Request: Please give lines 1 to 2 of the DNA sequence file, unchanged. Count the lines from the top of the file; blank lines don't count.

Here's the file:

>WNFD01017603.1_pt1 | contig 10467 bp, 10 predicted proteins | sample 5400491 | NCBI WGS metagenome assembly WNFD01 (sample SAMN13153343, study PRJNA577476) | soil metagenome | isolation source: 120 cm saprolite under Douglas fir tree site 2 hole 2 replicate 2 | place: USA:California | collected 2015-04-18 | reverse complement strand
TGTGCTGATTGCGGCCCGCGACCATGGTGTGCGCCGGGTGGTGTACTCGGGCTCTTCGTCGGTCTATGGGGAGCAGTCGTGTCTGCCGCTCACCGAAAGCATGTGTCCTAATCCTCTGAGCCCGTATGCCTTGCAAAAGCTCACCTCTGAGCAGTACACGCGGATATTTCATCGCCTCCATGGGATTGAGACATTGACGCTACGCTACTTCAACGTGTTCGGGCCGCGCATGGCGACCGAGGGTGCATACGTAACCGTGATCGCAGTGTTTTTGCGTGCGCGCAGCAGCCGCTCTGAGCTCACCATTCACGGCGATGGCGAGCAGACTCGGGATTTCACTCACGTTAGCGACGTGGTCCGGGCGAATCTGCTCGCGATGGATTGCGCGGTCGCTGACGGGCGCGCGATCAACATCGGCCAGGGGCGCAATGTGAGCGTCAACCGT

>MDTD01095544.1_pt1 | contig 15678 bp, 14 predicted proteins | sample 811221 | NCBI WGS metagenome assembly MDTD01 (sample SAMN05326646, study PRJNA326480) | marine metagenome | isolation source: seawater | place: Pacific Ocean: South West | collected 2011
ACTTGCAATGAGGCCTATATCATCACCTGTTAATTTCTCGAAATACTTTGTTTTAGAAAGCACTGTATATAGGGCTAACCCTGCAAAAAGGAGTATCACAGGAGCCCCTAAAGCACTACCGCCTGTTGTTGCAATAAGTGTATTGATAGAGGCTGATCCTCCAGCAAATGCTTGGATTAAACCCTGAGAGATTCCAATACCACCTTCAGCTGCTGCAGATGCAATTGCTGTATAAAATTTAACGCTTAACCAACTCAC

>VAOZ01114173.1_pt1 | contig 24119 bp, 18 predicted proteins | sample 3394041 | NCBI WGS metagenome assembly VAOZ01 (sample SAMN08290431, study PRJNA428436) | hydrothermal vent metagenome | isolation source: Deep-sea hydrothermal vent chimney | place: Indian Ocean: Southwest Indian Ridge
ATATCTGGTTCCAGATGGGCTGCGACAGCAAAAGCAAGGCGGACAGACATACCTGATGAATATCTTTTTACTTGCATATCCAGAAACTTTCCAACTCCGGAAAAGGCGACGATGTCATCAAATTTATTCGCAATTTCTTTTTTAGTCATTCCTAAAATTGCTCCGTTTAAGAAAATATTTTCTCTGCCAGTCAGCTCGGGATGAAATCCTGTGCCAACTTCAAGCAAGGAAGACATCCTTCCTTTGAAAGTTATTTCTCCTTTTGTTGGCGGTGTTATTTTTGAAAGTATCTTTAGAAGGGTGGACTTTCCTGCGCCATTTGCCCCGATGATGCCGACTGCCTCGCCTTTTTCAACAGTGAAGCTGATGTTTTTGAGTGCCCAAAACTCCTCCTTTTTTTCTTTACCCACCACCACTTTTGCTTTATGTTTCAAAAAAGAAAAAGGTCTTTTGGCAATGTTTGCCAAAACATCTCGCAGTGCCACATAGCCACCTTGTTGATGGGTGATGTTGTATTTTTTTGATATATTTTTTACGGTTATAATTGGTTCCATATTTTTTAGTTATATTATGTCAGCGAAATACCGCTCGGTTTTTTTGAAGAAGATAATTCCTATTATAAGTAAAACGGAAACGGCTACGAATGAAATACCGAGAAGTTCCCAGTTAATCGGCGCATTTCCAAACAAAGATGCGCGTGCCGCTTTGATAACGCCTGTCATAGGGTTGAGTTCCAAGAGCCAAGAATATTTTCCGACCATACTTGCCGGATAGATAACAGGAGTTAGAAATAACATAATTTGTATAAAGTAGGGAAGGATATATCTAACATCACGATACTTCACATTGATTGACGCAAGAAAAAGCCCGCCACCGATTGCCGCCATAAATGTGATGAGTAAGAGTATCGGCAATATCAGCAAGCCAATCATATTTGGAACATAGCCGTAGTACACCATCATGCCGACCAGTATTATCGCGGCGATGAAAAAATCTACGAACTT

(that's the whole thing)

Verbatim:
>WNFD01017603.1_pt1 | contig 10467 bp, 10 predicted proteins | sample 5400491 | NCBI WGS metagenome assembly WNFD01 (sample SAMN13153343, study PRJNA577476) | soil metagenome | isolation source: 120 cm saprolite under Douglas fir tree site 2 hole 2 replicate 2 | place: USA:California | collected 2015-04-18 | reverse complement strand
TGTGCTGATTGCGGCCCGCGACCATGGTGTGCGCCGGGTGGTGTACTCGGGCTCTTCGTCGGTCTATGGGGAGCAGTCGTGTCTGCCGCTCACCGAAAGCATGTGTCCTAATCCTCTGAGCCCGTATGCCTTGCAAAAGCTCACCTCTGAGCAGTACACGCGGATATTTCATCGCCTCCATGGGATTGAGACATTGACGCTACGCTACTTCAACGTGTTCGGGCCGCGCATGGCGACCGAGGGTGCATACGTAACCGTGATCGCAGTGTTTTTGCGTGCGCGCAGCAGCCGCTCTGAGCTCACCATTCACGGCGATGGCGAGCAGACTCGGGATTTCACTCACGTTAGCGACGTGGTCCGGGCGAATCTGCTCGCGATGGATTGCGCGGTCGCTGACGGGCGCGCGATCAACATCGGCCAGGGGCGCAATGTGAGCGTCAACCGT